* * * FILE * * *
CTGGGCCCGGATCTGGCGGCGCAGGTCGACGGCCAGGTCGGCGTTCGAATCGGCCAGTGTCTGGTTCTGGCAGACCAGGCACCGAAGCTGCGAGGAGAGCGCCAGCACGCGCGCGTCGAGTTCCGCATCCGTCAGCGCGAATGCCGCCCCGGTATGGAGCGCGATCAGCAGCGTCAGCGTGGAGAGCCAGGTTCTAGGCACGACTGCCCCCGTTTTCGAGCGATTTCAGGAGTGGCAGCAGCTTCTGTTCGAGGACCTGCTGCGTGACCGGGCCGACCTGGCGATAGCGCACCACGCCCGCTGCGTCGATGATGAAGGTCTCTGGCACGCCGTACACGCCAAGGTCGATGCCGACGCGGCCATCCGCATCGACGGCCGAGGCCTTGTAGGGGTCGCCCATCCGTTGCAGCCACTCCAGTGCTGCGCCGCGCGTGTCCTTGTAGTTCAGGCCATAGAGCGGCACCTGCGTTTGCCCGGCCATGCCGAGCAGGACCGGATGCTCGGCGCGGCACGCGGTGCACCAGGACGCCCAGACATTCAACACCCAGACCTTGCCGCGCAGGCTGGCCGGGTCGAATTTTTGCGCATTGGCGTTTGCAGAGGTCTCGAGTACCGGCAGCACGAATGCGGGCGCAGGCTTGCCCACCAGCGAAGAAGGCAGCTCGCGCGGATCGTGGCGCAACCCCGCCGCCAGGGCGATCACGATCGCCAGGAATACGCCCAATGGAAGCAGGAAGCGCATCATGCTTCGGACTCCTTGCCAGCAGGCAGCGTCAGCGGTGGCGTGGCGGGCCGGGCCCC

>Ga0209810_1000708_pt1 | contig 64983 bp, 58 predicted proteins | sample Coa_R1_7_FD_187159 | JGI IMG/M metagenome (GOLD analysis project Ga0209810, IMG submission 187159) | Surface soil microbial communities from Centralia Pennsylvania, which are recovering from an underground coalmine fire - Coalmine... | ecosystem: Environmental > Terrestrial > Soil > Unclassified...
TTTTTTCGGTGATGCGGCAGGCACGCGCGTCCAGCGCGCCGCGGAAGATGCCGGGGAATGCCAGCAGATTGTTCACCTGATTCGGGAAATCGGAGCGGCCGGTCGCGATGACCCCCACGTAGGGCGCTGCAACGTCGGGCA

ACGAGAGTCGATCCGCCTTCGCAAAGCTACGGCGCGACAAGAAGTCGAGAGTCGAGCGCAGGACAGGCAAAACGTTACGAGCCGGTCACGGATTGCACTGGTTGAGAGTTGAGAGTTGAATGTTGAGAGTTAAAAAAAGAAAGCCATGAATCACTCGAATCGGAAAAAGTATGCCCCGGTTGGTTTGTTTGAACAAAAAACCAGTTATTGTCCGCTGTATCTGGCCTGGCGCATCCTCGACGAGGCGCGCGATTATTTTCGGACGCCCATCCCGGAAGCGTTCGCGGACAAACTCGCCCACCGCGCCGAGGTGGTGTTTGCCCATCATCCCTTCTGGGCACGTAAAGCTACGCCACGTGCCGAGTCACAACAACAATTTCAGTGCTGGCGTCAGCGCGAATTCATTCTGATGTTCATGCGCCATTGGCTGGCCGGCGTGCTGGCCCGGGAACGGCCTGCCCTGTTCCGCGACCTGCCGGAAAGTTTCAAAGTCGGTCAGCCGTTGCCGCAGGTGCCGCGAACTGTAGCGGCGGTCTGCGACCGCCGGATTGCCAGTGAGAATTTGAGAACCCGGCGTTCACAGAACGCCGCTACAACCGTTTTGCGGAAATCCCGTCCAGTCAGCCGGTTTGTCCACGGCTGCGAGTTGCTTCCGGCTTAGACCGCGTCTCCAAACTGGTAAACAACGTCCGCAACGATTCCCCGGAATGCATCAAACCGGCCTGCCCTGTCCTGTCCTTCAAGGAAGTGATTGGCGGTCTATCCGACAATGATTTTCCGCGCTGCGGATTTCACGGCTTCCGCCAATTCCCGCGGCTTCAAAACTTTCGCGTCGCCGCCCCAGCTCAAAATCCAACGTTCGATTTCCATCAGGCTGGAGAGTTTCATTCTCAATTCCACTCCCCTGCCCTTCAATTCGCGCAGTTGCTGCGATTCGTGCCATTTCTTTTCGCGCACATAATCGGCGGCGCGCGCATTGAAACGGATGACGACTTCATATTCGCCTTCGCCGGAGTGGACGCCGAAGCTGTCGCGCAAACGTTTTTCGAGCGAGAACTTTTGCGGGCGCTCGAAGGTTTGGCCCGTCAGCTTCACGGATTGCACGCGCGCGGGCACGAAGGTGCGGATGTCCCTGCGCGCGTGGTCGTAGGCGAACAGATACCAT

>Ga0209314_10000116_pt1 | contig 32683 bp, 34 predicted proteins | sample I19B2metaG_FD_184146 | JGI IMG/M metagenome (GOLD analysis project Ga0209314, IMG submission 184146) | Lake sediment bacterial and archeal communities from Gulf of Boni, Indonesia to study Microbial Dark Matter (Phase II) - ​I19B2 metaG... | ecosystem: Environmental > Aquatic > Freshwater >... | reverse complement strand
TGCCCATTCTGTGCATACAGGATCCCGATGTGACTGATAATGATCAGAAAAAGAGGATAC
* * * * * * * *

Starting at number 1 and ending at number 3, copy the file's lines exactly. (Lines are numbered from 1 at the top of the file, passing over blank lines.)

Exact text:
CTGGGCCCGGATCTGGCGGCGCAGGTCGACGGCCAGGTCGGCGTTCGAATCGGCCAGTGTCTGGTTCTGGCAGACCAGGCACCGAAGCTGCGAGGAGAGCGCCAGCACGCGCGCGTCGAGTTCCGCATCCGTCAGCGCGAATGCCGCCCCGGTATGGAGCGCGATCAGCAGCGTCAGCGTGGAGAGCCAGGTTCTAGGCACGACTGCCCCCGTTTTCGAGCGATTTCAGGAGTGGCAGCAGCTTCTGTTCGAGGACCTGCTGCGTGACCGGGCCGACCTGGCGATAGCGCACCACGCCCGCTGCGTCGATGATGAAGGTCTCTGGCACGCCGTACACGCCAAGGTCGATGCCGACGCGGCCATCCGCATCGACGGCCGAGGCCTTGTAGGGGTCGCCCATCCGTTGCAGCCACTCCAGTGCTGCGCCGCGCGTGTCCTTGTAGTTCAGGCCATAGAGCGGCACCTGCGTTTGCCCGGCCATGCCGAGCAGGACCGGATGCTCGGCGCGGCACGCGGTGCACCAGGACGCCCAGACATTCAACACCCAGACCTTGCCGCGCAGGCTGGCCGGGTCGAATTTTTGCGCATTGGCGTTTGCAGAGGTCTCGAGTACCGGCAGCACGAATGCGGGCGCAGGCTTGCCCACCAGCGAAGAAGGCAGCTCGCGCGGATCGTGGCGCAACCCCGCCGCCAGGGCGATCACGATCGCCAGGAATACGCCCAATGGAAGCAGGAAGCGCATCATGCTTCGGACTCCTTGCCAGCAGGCAGCGTCAGCGGTGGCGTGGCGGGCCGGGCCCC

>Ga0209810_1000708_pt1 | contig 64983 bp, 58 predicted proteins | sample Coa_R1_7_FD_187159 | JGI IMG/M metagenome (GOLD analysis project Ga0209810, IMG submission 187159) | Surface soil microbial communities from Centralia Pennsylvania, which are recovering from an underground coalmine fire - Coalmine... | ecosystem: Environmental > Terrestrial > Soil > Unclassified...
TTTTTTCGGTGATGCGGCAGGCACGCGCGTCCAGCGCGCCGCGGAAGATGCCGGGGAATGCCAGCAGATTGTTCACCTGATTCGGGAAATCGGAGCGGCCGGTCGCGATGACCCCCACGTAGGGCGCTGCAACGTCGGGCA